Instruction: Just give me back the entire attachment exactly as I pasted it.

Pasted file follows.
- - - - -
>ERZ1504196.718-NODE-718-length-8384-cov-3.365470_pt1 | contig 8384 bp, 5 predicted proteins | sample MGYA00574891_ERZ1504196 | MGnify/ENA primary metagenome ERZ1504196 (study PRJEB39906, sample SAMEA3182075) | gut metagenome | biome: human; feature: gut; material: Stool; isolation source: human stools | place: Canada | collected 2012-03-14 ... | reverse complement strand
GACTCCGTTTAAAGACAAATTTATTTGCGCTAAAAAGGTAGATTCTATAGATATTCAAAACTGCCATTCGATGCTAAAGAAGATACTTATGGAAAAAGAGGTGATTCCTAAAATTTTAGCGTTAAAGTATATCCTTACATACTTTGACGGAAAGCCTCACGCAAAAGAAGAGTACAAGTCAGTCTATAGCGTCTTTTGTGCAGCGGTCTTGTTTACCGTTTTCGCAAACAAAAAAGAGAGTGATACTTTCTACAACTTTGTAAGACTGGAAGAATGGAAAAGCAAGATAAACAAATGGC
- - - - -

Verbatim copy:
>ERZ1504196.718-NODE-718-length-8384-cov-3.365470_pt1 | contig 8384 bp, 5 predicted proteins | sample MGYA00574891_ERZ1504196 | MGnify/ENA primary metagenome ERZ1504196 (study PRJEB39906, sample SAMEA3182075) | gut metagenome | biome: human; feature: gut; material: Stool; isolation source: human stools | place: Canada | collected 2012-03-14 ... | reverse complement strand
GACTCCGTTTAAAGACAAATTTATTTGCGCTAAAAAGGTAGATTCTATAGATATTCAAAACTGCCATTCGATGCTAAAGAAGATACTTATGGAAAAAGAGGTGATTCCTAAAATTTTAGCGTTAAAGTATATCCTTACATACTTTGACGGAAAGCCTCACGCAAAAGAAGAGTACAAGTCAGTCTATAGCGTCTTTTGTGCAGCGGTCTTGTTTACCGTTTTCGCAAACAAAAAAGAGAGTGATACTTTCTACAACTTTGTAAGACTGGAAGAATGGAAAAGCAAGATAAACAAATGGC